10. Mr. C.V. Rajan, learned counsel for the Revenue, submitted that the beneficiaries have combined together for the purpose of carrying on the business as a single unit and they associated themselves out of their own volition and minors can be members of an association and the guardian can give consent on behalf of the minors. He, therefore, submitted that it was not possible to carry on the business except by joining together and by way of trust deed they combined together and the business was carried on as a single unit.

He submitted that the consent of the guardian can be implied from the fact that the trust was formed to carry on the business as a single unit and it was possible for the divided members to combine together when the father or the natural guardian of the minors gave consent on behalf of the minors admitting them to be the beneficiaries of the trust. He further submitted that the trust was formed with the members including minors and the minor members can become members of Association of Persons if their father gave his consent to bring the minors' property into the trust. He submitted that the Tribunal's view that there was no consent is erroneous. He submitted that the business continued to be a single unit and there was a voluntary formation of trust and at the time of formation of the trust, there was a volition or consent on behalf of the minors and the properties of the minors were brought into a common file. He submitted that after the partition, the co-owners combined together to run the business as a single unit and for that purpose that trust was formed and they carried on the business in the form of trust and the inference of consent could be drawn from the conduct of the parties. Learned counsel for the Revenue placed reliance on the following cases: MM Ipoh v. C1T : [1968]67ITR106(SC) : , G. Murugesan & Bros. : [1973]88ITR432(SC) .. , AI.M. Ipoh v. CIT : [1962]46ITR301(Mad) , N. V. Shanmugam & Co. v., CIT : [1971]81ITR310(SC) .- and Meera & Co. v. CIT : [1997]224ITR635(SC) .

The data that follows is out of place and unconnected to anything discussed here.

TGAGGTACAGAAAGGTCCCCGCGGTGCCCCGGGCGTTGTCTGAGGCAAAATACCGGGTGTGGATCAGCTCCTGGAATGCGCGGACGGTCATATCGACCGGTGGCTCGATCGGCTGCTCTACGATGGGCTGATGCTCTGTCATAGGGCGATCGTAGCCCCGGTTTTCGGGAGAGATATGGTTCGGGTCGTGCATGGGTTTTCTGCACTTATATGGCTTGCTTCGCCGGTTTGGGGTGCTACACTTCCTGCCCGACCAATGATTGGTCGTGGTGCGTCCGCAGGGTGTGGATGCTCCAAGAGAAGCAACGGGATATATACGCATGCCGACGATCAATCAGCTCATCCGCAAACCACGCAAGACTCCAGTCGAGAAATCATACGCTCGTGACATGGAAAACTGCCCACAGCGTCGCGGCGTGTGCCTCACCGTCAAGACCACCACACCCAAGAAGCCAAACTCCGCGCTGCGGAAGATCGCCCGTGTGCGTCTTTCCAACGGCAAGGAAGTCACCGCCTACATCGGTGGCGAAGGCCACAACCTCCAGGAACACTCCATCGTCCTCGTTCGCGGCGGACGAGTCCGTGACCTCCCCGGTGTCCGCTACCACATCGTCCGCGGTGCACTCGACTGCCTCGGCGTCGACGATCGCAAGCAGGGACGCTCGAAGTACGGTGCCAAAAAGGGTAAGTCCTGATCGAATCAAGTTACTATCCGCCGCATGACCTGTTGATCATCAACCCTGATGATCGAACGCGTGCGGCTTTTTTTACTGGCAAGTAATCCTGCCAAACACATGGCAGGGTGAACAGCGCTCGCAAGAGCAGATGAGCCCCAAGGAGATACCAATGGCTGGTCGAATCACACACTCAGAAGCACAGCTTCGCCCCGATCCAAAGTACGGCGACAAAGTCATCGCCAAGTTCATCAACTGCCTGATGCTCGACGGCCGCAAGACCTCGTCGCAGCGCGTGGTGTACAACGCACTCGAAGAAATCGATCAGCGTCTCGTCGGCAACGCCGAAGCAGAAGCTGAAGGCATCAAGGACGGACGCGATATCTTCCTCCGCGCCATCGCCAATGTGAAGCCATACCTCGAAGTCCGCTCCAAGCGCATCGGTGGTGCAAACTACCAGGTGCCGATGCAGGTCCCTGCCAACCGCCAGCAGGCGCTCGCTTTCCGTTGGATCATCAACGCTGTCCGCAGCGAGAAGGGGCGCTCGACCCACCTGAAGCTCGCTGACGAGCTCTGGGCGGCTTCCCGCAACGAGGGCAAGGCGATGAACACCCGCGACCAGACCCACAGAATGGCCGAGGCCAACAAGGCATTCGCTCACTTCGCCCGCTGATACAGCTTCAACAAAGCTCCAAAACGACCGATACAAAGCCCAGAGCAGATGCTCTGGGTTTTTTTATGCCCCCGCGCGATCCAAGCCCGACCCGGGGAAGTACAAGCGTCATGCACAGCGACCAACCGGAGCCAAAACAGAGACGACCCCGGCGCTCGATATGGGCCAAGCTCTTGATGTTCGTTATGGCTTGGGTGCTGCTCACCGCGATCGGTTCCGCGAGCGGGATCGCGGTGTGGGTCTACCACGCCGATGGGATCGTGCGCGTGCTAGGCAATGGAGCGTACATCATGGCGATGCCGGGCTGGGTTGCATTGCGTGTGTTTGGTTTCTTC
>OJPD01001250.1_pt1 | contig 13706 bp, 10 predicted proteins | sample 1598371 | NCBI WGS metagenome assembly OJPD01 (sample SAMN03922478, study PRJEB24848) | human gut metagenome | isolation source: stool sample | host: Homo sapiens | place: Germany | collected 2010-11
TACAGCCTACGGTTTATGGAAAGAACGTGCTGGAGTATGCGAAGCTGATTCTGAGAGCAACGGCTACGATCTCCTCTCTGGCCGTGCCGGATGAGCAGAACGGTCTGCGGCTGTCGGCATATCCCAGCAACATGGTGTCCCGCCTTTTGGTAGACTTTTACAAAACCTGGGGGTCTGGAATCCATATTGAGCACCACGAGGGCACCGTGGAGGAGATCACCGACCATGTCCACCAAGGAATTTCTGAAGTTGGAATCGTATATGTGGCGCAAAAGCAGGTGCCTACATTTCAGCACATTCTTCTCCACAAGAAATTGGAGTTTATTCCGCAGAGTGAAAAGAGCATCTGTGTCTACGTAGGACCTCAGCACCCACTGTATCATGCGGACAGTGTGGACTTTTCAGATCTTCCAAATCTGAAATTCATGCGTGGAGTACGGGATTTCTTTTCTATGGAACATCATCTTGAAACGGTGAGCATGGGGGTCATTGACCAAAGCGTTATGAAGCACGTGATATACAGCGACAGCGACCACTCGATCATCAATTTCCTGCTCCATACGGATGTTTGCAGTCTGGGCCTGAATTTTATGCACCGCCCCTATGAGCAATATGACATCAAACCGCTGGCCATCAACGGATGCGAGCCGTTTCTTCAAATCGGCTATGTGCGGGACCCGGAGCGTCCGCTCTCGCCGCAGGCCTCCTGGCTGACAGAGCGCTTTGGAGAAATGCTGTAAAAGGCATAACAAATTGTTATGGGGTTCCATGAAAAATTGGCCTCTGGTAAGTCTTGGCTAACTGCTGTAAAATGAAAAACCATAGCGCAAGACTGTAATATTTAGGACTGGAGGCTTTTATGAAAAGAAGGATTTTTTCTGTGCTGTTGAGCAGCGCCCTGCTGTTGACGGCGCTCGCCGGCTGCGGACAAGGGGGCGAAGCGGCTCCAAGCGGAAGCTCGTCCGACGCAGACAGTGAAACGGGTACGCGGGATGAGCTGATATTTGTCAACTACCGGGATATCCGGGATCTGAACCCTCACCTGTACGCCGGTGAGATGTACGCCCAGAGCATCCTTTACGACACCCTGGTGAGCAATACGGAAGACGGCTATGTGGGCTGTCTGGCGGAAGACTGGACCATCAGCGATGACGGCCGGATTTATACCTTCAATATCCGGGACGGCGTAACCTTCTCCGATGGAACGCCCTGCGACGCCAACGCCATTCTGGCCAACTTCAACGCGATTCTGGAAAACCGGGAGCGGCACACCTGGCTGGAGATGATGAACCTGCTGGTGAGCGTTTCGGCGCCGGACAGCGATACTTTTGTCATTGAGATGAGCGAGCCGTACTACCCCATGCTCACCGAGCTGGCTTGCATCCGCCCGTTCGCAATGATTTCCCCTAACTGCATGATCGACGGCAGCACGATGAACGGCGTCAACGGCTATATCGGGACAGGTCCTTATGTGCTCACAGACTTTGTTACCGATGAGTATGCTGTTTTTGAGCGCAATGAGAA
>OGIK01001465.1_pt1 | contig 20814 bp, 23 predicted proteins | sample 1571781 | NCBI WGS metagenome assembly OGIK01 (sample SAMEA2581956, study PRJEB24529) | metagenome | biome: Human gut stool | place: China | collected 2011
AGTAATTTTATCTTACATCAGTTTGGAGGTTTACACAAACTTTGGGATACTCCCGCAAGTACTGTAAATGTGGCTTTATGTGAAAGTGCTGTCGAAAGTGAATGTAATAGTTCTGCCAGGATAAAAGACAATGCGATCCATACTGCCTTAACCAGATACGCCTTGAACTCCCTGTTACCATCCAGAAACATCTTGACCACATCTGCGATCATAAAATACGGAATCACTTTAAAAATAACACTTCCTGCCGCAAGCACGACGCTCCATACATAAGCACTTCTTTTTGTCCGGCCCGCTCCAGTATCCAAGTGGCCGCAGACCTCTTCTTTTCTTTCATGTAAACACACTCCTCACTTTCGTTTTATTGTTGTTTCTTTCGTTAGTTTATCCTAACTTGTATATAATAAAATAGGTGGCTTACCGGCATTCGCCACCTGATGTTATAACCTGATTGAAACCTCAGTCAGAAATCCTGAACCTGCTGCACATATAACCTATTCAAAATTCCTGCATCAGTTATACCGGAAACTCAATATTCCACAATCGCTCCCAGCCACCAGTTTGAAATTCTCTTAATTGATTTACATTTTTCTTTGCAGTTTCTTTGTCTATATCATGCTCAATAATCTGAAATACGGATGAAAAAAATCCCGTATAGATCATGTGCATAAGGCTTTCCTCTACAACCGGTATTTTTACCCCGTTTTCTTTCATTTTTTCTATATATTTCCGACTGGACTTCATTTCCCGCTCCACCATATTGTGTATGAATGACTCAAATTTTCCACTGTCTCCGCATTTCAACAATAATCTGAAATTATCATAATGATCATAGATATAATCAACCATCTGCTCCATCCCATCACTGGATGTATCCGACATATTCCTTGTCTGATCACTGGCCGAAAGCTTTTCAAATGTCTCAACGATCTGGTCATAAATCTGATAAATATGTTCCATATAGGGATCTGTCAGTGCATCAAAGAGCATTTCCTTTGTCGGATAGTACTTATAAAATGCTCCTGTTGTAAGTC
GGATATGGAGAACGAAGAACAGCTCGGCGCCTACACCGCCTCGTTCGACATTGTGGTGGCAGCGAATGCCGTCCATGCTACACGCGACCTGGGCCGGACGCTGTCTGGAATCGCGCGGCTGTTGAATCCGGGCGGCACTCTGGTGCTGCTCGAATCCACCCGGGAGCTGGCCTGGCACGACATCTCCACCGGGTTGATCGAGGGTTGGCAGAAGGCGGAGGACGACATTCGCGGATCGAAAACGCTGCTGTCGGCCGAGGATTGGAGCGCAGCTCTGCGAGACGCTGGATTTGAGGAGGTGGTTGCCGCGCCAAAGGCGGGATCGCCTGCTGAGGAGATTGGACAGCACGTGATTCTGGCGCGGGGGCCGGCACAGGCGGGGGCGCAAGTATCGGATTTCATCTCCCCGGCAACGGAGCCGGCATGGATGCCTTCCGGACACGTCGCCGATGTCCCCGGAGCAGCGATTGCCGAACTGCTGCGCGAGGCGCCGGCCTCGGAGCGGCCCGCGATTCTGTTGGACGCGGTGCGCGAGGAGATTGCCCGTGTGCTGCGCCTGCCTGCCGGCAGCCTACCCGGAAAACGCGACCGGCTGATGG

11. Mr. Janarthana Raja, learned counsel for the assessee, on the other hand, submitted that there was no Association of Persons, when there was a partition and the clauses of the partition make it clear that each one of them was entitled to a specific share. He, therefore, submitted that the trust has to be assessed under the provisions of s. 160 of the Act when the business was carried on by the trustees with equal shares to the co-owners. He referred to the provisions of s. 161A of the Act and submitted that the co-owners did not carry on the business and the trustees carried on the business on behalf of the beneficiaries. Learned counsel for the assessee also submitted that the fact that there was no time gap between the partition and the formation of the trust would establish that there was no Association of Persons and there was no joining together of the divided members. He also submitted that the Tribunal has recorded a clear finding that there was no consent on behalf of the minors by the guardian and the consent cannot be inferred by the conduct of the parties as the business was carried on for the benefit of the beneficiaries with equal shares and the provisions of s. 160 arid 161 of the Act are mandatory in nature and the income should be computed under the said provisions and the department was not justified in trying to increase the burden. He also submitted that on behalf of the beneficiaries or co-owners, the business was carried on and there is nothing to show that they joined together to earn income and their intention was not to earn income and they have created a trust within the meaning of s. 161 of the Act and s. 161 of the Act would apply and a reading of the trust deed makes it clear that the beneficiaries are the co-owners and the case laws cited by the learned counsel for the Revenue have no application to the facts of the case. Learned counsel for the assessee relied upon the decisions in C1T v. Marsons Beneficiary Trust : [1991]188ITR224(Bom) and CWT v. Trustees of Nizam's Family Trust : [1977]108ITR555(SC) in support of his proposition that the assessment cannot be made in the status of Association of Persons.